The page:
Primary Sources in Science Classrooms: Computer Science and Programming with Punched Cards (Part 2)

This post was written by Trey Smith, the Library of Congress 2015-16 Science Teacher in Residence. It is the second part of a two-part series written for Computer Science Education Week, December 7-13.

At the beginning of the 19th century, Charles Babbage imagined, but never built, a general purpose computing machine. By the end of the century, American thinker Herman Hollerith ushered in a new era of computing with a mechanical system that could process and organize data from the 1890 U.S. census. The story of the census and Hollerith’s electric tabulating machine offers a rich opportunity to explore the complexities of computational thinking.

 
[Woman using a Hollerith pantographic card-punching machine]

[Woman using a Hollerith pantographic card-punching machine] 1915

The Story of the Census Indianapolis Journal, May 4, 1890

The Story of the Census Indianapolis Journal, May 4, 1890

Plate, punch card, and instructions for Herman Hollerith’s Electric Sorting and Tabulating Machine, ca. 1895, image 8.

Using the Library’s Primary Source Analysis Tool and a set of primary sources, teachers can introduce students to Hollerith’s electric tabulating machine.

A closer look at Hollerith’s system using primary sources reveals similarities with modern computers. For instance, the electric tabulating machine allowed staff to sort and collate data at a rate previously unattainable. Further, the final paragraph of the Railroad Gazette article forecasts how industries could use the system to discover patterns in data over various time scales.

Students might note, however, that Hollerith’s invention did not use binary code. Additionally, while circuits are fundamental to the tabulating machine then and microchips today, the purposes and scales of the circuits in each device are dissimilar.

Statistical Atlas of the United States, 1898

Statistical Atlas of the United States, 1898 (p. 55)

Students can explore a statistical atlas of the U.S. created using 1890 census data to understand computing during Hollerith’s time. Today’s computers and software allow for the creation of graphs and charts—displayed on screens. In contrast, Hollerith’s system did not have the complexity that students may take for granted. The electric tabulating machine speedily summarized data, but people drew data visualizations by hand.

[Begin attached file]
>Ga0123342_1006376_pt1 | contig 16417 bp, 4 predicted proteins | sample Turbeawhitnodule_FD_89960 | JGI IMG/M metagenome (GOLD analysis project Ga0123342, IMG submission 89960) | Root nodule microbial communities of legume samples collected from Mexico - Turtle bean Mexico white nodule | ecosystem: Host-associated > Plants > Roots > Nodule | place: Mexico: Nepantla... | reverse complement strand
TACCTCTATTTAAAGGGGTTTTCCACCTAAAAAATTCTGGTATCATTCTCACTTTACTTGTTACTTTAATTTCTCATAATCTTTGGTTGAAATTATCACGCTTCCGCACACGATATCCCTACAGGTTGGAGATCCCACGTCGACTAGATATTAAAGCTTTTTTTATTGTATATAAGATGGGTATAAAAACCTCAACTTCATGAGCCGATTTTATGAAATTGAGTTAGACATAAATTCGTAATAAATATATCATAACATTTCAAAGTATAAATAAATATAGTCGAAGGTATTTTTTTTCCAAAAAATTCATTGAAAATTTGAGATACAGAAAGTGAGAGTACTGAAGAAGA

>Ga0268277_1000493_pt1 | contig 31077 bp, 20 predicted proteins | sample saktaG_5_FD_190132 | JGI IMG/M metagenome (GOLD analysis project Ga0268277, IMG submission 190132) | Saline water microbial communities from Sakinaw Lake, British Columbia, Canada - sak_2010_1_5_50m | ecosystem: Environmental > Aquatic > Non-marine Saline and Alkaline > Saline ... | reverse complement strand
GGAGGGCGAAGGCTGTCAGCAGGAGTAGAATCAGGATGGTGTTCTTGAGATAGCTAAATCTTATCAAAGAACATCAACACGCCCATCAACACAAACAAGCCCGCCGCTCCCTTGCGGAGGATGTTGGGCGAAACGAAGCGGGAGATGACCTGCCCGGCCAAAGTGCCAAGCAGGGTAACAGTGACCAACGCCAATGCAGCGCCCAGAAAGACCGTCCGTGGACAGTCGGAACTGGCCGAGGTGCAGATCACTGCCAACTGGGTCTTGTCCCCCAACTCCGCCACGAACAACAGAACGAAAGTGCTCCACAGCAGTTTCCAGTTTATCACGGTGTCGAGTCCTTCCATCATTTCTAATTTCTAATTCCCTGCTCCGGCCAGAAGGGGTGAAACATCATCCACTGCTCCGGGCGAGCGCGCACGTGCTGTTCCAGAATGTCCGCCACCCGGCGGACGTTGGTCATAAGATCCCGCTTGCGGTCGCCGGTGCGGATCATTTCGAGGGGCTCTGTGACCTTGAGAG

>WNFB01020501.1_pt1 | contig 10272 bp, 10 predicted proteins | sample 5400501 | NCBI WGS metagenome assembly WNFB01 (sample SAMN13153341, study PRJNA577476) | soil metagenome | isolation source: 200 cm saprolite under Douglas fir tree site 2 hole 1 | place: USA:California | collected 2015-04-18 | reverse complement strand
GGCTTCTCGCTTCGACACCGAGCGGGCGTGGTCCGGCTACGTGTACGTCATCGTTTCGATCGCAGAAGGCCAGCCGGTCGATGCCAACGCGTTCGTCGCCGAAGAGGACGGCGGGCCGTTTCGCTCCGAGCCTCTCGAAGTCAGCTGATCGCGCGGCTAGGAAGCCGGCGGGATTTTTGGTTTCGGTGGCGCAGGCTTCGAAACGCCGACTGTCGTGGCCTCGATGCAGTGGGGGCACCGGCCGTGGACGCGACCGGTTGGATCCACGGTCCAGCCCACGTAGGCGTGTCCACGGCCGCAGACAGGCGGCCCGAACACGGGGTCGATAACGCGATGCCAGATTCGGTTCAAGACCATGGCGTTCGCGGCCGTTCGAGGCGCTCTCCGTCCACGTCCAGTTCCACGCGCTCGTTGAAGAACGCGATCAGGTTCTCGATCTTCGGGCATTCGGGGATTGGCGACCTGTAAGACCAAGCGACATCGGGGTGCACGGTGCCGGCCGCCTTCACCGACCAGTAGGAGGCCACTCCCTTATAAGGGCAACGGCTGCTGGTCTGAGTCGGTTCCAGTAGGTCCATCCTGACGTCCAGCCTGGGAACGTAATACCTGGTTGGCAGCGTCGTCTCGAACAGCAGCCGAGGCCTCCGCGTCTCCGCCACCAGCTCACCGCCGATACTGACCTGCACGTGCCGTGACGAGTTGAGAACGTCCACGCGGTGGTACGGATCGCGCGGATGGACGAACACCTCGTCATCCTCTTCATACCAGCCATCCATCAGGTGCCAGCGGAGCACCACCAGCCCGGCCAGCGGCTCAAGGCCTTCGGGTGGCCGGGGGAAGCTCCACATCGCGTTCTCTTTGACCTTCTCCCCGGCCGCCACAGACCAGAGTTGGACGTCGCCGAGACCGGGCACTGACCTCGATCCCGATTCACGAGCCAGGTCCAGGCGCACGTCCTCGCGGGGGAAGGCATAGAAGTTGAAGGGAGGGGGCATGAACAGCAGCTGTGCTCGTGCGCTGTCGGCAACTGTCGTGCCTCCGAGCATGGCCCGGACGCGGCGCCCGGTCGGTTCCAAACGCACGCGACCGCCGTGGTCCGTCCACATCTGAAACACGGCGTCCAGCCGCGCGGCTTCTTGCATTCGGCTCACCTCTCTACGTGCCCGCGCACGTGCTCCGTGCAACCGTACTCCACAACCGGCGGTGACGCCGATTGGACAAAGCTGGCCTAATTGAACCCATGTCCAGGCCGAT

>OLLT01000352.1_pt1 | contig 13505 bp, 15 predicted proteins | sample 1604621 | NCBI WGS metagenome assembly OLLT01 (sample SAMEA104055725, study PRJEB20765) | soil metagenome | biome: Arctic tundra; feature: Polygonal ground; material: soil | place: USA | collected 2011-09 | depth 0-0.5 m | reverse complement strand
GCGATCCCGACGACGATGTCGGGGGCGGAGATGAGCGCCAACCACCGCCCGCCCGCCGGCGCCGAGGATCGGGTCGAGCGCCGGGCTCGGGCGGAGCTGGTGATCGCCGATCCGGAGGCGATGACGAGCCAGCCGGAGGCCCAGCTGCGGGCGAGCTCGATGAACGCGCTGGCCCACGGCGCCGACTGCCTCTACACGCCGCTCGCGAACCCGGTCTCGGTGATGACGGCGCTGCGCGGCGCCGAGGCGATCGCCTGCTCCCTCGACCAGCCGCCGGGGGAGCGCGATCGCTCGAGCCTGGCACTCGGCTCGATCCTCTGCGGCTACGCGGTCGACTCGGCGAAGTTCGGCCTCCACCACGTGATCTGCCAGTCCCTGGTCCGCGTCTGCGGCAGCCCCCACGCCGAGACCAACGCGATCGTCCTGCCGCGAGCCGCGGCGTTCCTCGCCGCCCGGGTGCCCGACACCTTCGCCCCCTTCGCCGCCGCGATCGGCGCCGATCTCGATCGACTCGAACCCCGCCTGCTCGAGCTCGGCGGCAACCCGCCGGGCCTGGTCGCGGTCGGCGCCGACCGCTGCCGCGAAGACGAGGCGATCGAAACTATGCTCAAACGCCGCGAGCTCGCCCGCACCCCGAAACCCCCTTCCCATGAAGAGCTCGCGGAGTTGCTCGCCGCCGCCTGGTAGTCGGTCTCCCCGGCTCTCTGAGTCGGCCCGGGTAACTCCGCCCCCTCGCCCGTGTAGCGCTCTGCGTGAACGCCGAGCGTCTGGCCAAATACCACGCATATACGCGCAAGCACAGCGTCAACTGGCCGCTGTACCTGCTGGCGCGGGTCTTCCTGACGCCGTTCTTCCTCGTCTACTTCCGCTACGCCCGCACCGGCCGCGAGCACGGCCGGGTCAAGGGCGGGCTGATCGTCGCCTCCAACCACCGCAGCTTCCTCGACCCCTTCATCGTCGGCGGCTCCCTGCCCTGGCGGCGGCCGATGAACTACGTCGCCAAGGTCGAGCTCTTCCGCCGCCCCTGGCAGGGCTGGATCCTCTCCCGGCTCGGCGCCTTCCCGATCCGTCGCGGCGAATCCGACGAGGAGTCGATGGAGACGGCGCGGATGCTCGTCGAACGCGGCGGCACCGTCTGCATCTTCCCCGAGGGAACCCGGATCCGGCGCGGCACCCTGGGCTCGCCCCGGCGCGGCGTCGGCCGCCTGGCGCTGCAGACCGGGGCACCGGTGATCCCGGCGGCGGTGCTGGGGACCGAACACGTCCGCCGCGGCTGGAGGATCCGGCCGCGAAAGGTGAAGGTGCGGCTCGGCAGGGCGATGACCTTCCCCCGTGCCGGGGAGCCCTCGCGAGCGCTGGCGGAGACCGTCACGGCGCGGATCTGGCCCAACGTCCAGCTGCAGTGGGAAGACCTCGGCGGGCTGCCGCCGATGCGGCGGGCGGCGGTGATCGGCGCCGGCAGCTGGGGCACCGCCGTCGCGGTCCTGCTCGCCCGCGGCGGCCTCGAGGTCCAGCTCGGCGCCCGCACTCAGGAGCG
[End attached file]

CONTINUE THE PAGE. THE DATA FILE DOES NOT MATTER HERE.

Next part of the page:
Students can also learn quite a bit about possibilities for data representation from the statistical atlas. Take a look at page 55. What’s being communicated using the census data?

Letter Alexander Graham Bell to Mabel Bell, January 29, 1901 (p. 4)

Letter Alexander Graham Bell to Mabel Bell, January 29, 1901

Hollerith’s machine was used for future censuses. A 1901 letter from Alexander Graham Bell to Mabel Hubbard Bell illustrates how the system required a different kind of thinking. Alexander Bell, who is best known for his telephone inventions, was trying to design punched cards that could collect a special set of data during the next census.

On page 4 of the letter Bell explains, “The thing that is wanted last I must consider first and that which is needed almost immediately should be last in my thoughts.” Students might consider:

  • What kind of data did Bell hope to collect?
  • Why might he have been interested in this data?

Beyond these questions, however, is a larger question in computer science: How does one translate a problem such that it can be understood by a non-human system that can then provide an answer that makes sense to a human at the end of the process?

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